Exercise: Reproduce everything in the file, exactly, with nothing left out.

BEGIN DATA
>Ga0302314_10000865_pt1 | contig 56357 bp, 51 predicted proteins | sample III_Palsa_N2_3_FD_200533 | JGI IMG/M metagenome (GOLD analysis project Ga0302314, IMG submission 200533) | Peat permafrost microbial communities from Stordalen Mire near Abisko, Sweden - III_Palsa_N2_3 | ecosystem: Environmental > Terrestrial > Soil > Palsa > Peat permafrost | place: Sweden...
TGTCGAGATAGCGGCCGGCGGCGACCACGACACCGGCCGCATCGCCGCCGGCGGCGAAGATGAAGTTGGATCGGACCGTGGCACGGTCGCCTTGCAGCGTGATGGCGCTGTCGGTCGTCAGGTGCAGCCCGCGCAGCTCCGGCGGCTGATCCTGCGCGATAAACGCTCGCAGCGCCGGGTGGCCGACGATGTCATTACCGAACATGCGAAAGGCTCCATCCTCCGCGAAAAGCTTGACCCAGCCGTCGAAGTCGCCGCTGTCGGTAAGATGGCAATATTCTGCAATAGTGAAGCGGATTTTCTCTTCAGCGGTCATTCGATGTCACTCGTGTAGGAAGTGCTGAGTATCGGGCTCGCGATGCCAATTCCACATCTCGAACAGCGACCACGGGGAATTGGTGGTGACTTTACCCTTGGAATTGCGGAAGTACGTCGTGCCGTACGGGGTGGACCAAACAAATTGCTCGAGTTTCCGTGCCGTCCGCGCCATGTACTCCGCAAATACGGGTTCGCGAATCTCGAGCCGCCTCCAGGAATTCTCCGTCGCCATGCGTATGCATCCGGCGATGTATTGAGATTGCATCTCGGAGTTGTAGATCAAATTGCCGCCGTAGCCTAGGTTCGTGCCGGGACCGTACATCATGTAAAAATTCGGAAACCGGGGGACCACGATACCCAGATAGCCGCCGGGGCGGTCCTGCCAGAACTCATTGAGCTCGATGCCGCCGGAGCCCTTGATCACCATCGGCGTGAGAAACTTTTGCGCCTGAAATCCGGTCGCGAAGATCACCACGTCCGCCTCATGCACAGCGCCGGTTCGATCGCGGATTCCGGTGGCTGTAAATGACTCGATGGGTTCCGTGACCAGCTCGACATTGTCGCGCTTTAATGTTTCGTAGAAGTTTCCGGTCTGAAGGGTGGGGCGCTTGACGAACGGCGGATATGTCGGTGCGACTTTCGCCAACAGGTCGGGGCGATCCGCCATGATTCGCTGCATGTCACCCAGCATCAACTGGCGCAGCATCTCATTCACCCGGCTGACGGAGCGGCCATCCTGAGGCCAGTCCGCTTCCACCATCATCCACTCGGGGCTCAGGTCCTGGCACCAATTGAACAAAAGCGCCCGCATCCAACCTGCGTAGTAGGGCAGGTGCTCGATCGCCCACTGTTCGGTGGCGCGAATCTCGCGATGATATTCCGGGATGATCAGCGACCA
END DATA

>Ga0302314_10000865_pt1 | contig 56357 bp, 51 predicted proteins | sample III_Palsa_N2_3_FD_200533 | JGI IMG/M metagenome (GOLD analysis project Ga0302314, IMG submission 200533) | Peat permafrost microbial communities from Stordalen Mire near Abisko, Sweden - III_Palsa_N2_3 | ecosystem: Environmental > Terrestrial > Soil > Palsa > Peat permafrost | place: Sweden...
TGTCGAGATAGCGGCCGGCGGCGACCACGACACCGGCCGCATCGCCGCCGGCGGCGAAGATGAAGTTGGATCGGACCGTGGCACGGTCGCCTTGCAGCGTGATGGCGCTGTCGGTCGTCAGGTGCAGCCCGCGCAGCTCCGGCGGCTGATCCTGCGCGATAAACGCTCGCAGCGCCGGGTGGCCGACGATGTCATTACCGAACATGCGAAAGGCTCCATCCTCCGCGAAAAGCTTGACCCAGCCGTCGAAGTCGCCGCTGTCGGTAAGATGGCAATATTCTGCAATAGTGAAGCGGATTTTCTCTTCAGCGGTCATTCGATGTCACTCGTGTAGGAAGTGCTGAGTATCGGGCTCGCGATGCCAATTCCACATCTCGAACAGCGACCACGGGGAATTGGTGGTGACTTTACCCTTGGAATTGCGGAAGTACGTCGTGCCGTACGGGGTGGACCAAACAAATTGCTCGAGTTTCCGTGCCGTCCGCGCCATGTACTCCGCAAATACGGGTTCGCGAATCTCGAGCCGCCTCCAGGAATTCTCCGTCGCCATGCGTATGCATCCGGCGATGTATTGAGATTGCATCTCGGAGTTGTAGATCAAATTGCCGCCGTAGCCTAGGTTCGTGCCGGGACCGTACATCATGTAAAAATTCGGAAACCGGGGGACCACGATACCCAGATAGCCGCCGGGGCGGTCCTGCCAGAACTCATTGAGCTCGATGCCGCCGGAGCCCTTGATCACCATCGGCGTGAGAAACTTTTGCGCCTGAAATCCGGTCGCGAAGATCACCACGTCCGCCTCATGCACAGCGCCGGTTCGATCGCGGATTCCGGTGGCTGTAAATGACTCGATGGGTTCCGTGACCAGCTCGACATTGTCGCGCTTTAATGTTTCGTAGAAGTTTCCGGTCTGAAGGGTGGGGCGCTTGACGAACGGCGGATATGTCGGTGCGACTTTCGCCAACAGGTCGGGGCGATCCGCCATGATTCGCTGCATGTCACCCAGCATCAACTGGCGCAGCATCTCATTCACCCGGCTGACGGAGCGGCCATCCTGAGGCCAGTCCGCTTCCACCATCATCCACTCGGGGCTCAGGTCCTGGCACCAATTGAACAAAAGCGCCCGCATCCAACCTGCGTAGTAGGGCAGGTGCTCGATCGCCCACTGTTCGGTGGCGCGAATCTCGCGATGATATTCCGGGATGATCAGCGACCA